Okay, so now it is time to discuss this:
I had read some about Emily in Paris. I have also in recent days received some DMs about it through my Instagram, such as from a Frenchwoman saying it makes French men all appear incredibly sexist and apt to cheat at a moment’s notice. Also this from that same Frenchwoman (and my response and her response):
Having by now watched the first two episodes myself, I find it mostly light amusement that reminds me so far of a 1960s-1970s American TV sitcom you might see now on TV Land, such as Bewitched, I Dream of Jeannine, The Mary Tyler Moore Show, or The Doris Day Show.
More importantly, it is indeed one stereotype after another. It has also been mostly done before: the smoking; the married Frenchman hitting on “Emily”; the lady boss having a long-term affair with that male client as well (and of course his wife knows, but she is “realistic” about these things we are told); the undercooked steak in the restaurant; the stepping in dog stuff; the 10:30 AM work start (and the boss rolls in at 11:15); the five floor walk up to her apartment and “Emily” keeps miscounting the floors; “Emily” plugging a small “appliance” into a wall socket which knocks out the power not only in her apartment but also it seems the electricity for virtually the whole arrondissement. And on and on…
Yet we should remember that if you have not *seen* it done before – and a youngish U.S. Netflix audience in particular may not have – of course it is *NEW* to you. A whole generation has never seen the likes of 1951’s An American in Paris, 1979’s French Postcards, or 1995’s French Kiss. Much of what we see in 2020 Emily – aside from the Instagram aspect (“Emily’s” adventure in Paris and her Instagram postings is causing her follower numbers to boom), which is naturally a current phenomenon – is actually not very original.
Once again a tale revolves around the naive American beset in France by the difficult French. But “meanness” is not only directed at the American “Emily.” I did notice in one scene too that a “typical” cigarette-smoking and obnoxious Frenchwoman jibes at Germans as being “humorless.” (And speaking of clichés: the older Frenchman in the Paris office is smoking… like it is “1980?”)
There seems something in the American psyche that is incapable of treating French people, as, well, ordinary people. That is probably because it is drilled into the American subconscious by now almost from birth that “the French” stand out among Europeans as particularly “mean,” and as we see in Emily in 2019 (it was shot pre-pandemic obviously) that belief remains a part of American-produced entertainment. As that same Frenchwoman above also separately DM’d me: “…it really looks like they’ve never met any French person.”
It does sure seem that way. In fact, watch any American-made film or TV program produced since about 1970 that includes a Frenchwoman and I can almost guarantee before seeing even a second of the action that she is going to be either a smoking nymphomanic, nuts, or the killer – or maybe all three at the same time. Of course we want stories to be interesting, and all actors want to play “memorable” characters, yet a Frenchwoman will almost never be allowed to be “normal” or “heroic.” (A notable exception was the sadly short-lived 2011-12 television drama Pan Am.)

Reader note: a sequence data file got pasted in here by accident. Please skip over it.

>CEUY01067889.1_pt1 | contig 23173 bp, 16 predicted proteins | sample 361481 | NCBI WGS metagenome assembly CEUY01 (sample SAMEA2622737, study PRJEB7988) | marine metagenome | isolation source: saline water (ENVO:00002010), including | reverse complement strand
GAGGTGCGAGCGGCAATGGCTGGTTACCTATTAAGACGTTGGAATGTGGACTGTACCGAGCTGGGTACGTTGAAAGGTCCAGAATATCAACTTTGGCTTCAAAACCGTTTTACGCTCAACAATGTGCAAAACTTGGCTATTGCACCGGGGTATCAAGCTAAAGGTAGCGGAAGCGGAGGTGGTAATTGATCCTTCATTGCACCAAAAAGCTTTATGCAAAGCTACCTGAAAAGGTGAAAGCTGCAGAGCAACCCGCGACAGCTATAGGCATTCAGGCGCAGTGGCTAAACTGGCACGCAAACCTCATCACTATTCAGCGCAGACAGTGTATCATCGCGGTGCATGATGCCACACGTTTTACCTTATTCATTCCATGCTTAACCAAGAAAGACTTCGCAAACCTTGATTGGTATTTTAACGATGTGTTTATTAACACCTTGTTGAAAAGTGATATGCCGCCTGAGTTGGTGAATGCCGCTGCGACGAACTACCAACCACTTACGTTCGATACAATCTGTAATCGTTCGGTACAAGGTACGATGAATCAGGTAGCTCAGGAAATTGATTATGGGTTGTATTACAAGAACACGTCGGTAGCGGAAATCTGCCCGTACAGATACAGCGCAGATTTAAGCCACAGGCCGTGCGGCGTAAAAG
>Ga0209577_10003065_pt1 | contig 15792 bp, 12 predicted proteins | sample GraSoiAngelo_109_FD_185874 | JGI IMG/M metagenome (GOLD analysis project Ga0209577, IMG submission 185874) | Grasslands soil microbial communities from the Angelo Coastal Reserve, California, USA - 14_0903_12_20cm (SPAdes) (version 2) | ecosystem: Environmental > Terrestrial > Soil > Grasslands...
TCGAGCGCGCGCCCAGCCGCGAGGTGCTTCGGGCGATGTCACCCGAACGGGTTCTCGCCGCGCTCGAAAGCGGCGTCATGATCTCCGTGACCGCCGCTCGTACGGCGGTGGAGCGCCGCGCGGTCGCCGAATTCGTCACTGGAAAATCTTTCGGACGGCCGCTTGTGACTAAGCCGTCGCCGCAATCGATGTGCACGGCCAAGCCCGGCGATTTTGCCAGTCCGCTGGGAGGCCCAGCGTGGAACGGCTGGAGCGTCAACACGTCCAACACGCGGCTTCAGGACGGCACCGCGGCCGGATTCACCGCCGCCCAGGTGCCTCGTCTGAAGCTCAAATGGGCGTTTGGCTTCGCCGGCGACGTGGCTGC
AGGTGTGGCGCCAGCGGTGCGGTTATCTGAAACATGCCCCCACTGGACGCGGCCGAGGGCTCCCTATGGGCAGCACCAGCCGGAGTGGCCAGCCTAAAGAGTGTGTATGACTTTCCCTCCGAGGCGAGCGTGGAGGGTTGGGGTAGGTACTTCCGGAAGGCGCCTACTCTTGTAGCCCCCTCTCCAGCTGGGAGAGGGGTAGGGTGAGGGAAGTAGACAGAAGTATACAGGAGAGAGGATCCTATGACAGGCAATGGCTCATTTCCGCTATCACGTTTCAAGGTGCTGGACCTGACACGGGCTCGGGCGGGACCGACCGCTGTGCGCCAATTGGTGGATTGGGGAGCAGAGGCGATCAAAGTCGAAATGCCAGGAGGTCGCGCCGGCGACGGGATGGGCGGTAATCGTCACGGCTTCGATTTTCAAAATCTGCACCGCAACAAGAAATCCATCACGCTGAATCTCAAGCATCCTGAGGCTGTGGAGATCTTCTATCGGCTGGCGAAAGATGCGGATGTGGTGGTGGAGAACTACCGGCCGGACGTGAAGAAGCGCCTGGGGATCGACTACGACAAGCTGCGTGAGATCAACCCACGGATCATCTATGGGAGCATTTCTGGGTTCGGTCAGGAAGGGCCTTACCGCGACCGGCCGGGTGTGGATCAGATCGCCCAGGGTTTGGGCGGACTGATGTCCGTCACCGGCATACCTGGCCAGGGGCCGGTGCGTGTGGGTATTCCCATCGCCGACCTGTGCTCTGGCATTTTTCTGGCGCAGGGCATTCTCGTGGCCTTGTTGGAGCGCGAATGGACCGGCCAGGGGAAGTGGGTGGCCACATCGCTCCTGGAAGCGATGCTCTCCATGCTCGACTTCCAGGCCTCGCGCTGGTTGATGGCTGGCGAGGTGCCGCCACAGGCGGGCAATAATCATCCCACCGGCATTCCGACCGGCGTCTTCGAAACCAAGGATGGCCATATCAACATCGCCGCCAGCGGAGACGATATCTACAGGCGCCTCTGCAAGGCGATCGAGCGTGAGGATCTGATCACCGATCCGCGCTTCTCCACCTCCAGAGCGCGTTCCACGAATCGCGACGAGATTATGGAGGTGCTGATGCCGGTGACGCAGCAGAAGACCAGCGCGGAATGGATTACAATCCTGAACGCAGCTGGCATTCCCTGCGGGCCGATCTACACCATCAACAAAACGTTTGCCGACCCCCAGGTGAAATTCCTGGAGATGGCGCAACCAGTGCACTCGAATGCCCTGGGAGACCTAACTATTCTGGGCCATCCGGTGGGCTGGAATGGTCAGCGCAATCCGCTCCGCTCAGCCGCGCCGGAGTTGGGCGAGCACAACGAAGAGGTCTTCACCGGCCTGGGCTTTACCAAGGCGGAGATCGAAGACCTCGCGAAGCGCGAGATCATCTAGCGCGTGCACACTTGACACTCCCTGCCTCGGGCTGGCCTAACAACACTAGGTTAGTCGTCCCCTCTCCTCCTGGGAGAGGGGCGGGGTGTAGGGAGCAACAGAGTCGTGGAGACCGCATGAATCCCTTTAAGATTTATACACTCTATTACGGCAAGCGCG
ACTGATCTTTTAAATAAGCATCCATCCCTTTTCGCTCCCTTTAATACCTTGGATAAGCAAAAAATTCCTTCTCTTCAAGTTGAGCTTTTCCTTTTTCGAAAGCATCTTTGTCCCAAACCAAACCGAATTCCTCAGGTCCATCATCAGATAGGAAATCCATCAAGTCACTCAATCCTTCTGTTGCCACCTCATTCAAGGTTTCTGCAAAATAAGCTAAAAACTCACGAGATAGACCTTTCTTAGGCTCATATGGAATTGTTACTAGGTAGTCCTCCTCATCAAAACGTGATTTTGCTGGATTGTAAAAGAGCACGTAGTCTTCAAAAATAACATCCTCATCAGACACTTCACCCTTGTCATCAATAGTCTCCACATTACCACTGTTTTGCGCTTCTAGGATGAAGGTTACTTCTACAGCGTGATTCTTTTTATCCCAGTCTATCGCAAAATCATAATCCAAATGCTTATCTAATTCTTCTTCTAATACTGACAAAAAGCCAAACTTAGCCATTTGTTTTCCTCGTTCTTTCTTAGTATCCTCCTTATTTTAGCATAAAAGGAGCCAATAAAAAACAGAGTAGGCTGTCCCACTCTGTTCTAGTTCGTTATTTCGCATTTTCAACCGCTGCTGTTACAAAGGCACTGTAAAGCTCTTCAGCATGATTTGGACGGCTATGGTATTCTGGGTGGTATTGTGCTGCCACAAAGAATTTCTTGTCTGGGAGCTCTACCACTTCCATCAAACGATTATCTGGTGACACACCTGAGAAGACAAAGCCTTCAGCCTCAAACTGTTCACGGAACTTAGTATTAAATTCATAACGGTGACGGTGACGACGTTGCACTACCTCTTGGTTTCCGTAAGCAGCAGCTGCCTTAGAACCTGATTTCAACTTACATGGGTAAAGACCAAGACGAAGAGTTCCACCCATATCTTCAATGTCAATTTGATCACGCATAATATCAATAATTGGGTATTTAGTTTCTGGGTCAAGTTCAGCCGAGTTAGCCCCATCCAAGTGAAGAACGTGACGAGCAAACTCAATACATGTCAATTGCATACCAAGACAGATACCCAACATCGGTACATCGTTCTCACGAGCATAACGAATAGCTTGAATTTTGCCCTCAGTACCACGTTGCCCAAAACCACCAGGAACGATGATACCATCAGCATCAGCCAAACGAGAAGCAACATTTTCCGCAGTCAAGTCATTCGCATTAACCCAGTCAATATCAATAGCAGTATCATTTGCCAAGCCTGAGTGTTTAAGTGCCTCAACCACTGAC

I believe there is an ongoing real world social price to be paid in seeing such relentlessly pushed at viewers. It is in its way as dangerous as any other repetitive negative on-screen stereotyping: you see enough of the same thing thrown at you about a nationality or a race, etc., and that becomes your innate default perception position. In comparison British women are all over U.S. films and television not only as “baddies,” but also as “ordinary” and even “heroic” characters. (***SPOILER ALERT HERE***: I did not actually know she was even in the film, but I recall that the instant I saw Marion Cotillard appear on screen in The Dark Knight Rises when watching it a few years ago at my dad’s house on some film channel, I knew that of all the large and famous cast that SHE was going to be the one who would try to blow up the world. And, eh, guess what? ***SPOILER CONCLUDED***)
However, it is necessary to recall that there is an entire long “backstory” to all of that. It did not appear from nowhere. Unfortunately by our current 2020 I suspect fewer and fewer viewers, either American or French, appreciate what that background is.
I think this is one of the things I’ve heard the most when I was in the U.S. : French people don’t like Americans. Well, let me tell you something. THIS IS NOT TRUE. I’m French, I’ve spent all of my 21 years of life in France, and I have never heard more than two or three persons maybe saying that they didn’t like Americans…
That was a 2016 comment made by a baffled and exasperated French blogger on her own blog. I quoted it in a post I wrote shortly afterwards. Allow me to cite from that 2016 post of mine – you may not have seen – at length here below and put on my former academic’s cap for a moment… because unfortunately explaining this requires more than just a sentence or two: we are stuck living with a legacy that is now some 60 years old:
The idea that the French “hate Americans” stems primarily from the Second World War and its aftermath, and is rooted in America’s difficult post-war relationship with the French government under President Charles de Gaulle in the early 1960s…
…France was defeated by the Nazis in 1940. De Gaulle – a minor general – took the spotlight when he escaped to Britain and declared himself leader of a “Free France” that was opposed to Nazi occupation and would fight on. British Prime Minister Winston Churchill, desperate to keep at least some of France fighting, and Britain, backed him.
During the war, de Gaulle – inflexible, uncompromising, impossible to manage – created all sorts of “troubles” for Churchill and Britain, as well as for the United States after the U.S. entered the war. Although pleased he was an ally, U.S. President Franklin Roosevelt believed without evidence to the contrary he could not consider de Gaulle any more “legitimate” as a French leader than the French Nazi collaborators. FDR believed France could not have any official “leader” until the French were free to elect one after the war.